If You Were Here

If You Were Here

by Jennie Yabroff

Hardcover

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Product Details

ISBN-13: 9781507200025
Publisher: Simon Pulse
Publication date: 01/02/2017
Pages: 272
Product dimensions: 5.80(w) x 8.60(h) x 1.10(d)
Lexile: 830L (what's this?)
Age Range: 14 - 18 Years

About the Author


Jennie Yabroff was a staff arts and culture writer for Newsweek and now writes freelance criticism and essays from her New York base. She holds an MFA from Columbia University. This is her first novel.

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If You Were Here 4 out of 5 based on 0 ratings. 1 reviews.
SissyLu More than 1 year ago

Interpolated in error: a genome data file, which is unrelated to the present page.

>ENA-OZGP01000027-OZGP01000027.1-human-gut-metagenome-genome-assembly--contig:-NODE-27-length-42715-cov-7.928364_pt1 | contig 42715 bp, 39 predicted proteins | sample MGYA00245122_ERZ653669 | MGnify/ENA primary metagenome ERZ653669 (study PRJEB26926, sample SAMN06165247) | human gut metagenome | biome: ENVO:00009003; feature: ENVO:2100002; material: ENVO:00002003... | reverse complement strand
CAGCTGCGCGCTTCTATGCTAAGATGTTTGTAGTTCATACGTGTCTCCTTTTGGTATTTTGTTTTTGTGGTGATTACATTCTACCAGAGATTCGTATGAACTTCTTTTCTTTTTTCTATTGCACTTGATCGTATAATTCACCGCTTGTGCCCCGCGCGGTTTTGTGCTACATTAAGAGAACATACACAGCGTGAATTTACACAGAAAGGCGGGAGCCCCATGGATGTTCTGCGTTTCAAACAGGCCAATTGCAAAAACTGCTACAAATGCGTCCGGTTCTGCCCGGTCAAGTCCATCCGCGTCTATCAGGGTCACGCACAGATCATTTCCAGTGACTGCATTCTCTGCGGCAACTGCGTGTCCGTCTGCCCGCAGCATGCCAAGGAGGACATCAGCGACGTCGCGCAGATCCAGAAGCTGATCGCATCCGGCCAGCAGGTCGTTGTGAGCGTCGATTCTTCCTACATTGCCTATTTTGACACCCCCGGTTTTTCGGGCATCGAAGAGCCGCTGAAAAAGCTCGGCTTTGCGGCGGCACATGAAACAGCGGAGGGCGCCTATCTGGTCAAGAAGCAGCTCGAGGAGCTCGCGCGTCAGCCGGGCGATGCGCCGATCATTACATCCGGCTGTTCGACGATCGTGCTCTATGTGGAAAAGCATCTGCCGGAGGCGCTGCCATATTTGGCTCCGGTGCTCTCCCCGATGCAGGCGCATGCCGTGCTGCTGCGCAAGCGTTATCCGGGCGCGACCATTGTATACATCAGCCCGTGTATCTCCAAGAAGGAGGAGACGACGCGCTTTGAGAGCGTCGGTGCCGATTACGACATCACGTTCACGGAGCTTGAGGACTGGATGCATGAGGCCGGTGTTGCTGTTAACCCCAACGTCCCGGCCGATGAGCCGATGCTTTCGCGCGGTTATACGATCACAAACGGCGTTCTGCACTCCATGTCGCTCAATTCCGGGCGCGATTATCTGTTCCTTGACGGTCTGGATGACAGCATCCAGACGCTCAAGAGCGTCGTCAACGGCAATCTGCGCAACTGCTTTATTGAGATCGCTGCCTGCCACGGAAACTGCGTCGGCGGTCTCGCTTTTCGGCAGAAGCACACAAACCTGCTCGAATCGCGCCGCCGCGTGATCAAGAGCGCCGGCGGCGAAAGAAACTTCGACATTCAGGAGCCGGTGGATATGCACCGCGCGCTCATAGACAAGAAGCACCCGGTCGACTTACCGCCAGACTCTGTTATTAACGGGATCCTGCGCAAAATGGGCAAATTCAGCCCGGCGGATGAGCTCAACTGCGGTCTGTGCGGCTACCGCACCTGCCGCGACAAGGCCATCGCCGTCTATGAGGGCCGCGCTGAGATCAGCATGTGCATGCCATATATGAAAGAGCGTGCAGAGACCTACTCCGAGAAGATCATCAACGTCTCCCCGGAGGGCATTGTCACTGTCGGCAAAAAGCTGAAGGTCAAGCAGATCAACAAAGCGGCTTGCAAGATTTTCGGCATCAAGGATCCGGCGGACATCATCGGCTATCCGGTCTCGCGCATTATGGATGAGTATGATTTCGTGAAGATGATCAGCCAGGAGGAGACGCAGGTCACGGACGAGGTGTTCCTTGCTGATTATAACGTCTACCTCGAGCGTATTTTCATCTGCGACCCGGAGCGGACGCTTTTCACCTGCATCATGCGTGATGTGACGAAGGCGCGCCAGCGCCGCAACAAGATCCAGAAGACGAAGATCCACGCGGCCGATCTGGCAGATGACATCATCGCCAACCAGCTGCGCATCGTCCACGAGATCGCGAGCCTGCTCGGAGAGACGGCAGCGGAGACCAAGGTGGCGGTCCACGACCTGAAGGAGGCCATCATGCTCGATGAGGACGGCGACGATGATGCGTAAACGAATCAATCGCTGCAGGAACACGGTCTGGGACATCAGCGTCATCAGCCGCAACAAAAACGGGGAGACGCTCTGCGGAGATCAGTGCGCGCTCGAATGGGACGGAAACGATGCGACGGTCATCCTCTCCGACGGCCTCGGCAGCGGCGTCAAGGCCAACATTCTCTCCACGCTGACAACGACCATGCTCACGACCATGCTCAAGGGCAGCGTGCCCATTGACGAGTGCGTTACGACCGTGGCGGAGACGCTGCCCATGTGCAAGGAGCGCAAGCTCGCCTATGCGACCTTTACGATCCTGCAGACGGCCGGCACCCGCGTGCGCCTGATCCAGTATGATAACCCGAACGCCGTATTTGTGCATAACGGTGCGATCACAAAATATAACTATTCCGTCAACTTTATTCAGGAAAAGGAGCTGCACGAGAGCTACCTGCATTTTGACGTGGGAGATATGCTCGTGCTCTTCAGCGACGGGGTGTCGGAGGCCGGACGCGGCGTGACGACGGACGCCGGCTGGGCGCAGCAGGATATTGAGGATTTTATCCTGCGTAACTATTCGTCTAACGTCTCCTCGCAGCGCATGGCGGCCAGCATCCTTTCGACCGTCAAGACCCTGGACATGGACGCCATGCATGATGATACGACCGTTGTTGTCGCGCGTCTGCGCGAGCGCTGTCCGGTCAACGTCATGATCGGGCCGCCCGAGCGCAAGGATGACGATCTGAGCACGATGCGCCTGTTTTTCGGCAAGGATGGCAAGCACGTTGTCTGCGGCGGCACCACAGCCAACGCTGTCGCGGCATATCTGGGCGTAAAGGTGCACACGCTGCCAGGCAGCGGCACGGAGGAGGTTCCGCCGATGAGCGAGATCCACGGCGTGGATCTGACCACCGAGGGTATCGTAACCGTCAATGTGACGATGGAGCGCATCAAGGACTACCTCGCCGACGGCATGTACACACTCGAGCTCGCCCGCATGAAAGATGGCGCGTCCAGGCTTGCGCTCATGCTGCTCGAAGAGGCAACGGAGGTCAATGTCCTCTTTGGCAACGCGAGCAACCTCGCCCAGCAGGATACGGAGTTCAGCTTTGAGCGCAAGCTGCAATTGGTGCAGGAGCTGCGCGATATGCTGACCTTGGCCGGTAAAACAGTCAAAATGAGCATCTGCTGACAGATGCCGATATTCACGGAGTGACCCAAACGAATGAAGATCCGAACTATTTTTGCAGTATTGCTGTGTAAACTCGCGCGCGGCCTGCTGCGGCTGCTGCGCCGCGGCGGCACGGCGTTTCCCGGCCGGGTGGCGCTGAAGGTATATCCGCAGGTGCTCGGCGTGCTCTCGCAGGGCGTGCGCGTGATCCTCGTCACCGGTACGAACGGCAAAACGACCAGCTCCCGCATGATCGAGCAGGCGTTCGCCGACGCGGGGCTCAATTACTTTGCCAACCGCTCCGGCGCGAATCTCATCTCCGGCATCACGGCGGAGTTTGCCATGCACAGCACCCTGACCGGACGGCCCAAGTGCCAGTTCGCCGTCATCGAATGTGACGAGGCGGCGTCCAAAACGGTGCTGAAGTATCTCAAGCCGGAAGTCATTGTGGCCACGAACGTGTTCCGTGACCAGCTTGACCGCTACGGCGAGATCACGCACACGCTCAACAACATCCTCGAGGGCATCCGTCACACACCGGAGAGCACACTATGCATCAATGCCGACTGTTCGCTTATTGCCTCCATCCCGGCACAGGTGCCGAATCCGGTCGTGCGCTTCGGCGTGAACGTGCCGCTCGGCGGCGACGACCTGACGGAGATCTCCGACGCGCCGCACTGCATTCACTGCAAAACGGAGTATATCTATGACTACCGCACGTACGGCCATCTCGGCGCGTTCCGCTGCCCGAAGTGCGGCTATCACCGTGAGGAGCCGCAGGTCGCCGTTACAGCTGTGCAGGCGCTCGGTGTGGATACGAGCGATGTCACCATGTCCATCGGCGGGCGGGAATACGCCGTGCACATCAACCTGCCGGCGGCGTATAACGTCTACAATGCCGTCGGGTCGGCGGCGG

This was not an easy read nor was it a light one. This was a heavy, dark story that reflects the difficulties teens face in the complex hierarchal society of high school. This read had me fascinated as well as horrified within the first few pages, and admittedly I teared up more than a few times. Tess was never popular, yet she had never been an outcast either, but when her mother's depressions takes a turn for the worse, as in, she shows up at school sobbing and embarrassing her daughter, Tess quickly falls from the grace of popularity and becomes as pariah - and known as a freak, especially when for some unknown reason a swatch of hair turns grey on her head. However, it is during this time that she meets a solid, good friend, Tabitha - the quirky, spazzy, friendly girl and so it went for a few years. But things change and so do people. Tabitha wanted more for herself, she wanted to be popular. Not going to lie, when I started to read this book I was hooked. I wasn't overly invested in the characters, because to me they were a little flat and in Tess' case [and perhaps the point of it,] she was unlikable. But she faced real challenges and was flawed. She was an angry sixteen-year-old, bullied and cast aside. I could relate to the general topic though, wanting to be popular or at least not bullied or looked down on. I wanted to experience the cliquey society Yabroff depicted and she didn't disappoint. It was a gritty chick-eat-chick world and sadly reflects the cruelties of such a society. The overall story was interesting, is Tess gifted, insane, is she part of the tragedy that surrounded her best friend, Tabitha? Maybe she's following in her mother's footsteps. Whatever it is, this gift haunts Tess but she grows with it over the course of the book. It isn't a gift in the supernatural sense, so don't expect that - and it doesn't really go into explaining as to why there may be more with gifts - it's one of those things you just have to nod your head and accept. It just is. There are many difficult topics that were tackled, peer pressure, bullying, acceptance, depression... Honestly, this was a good read, difficult but a good read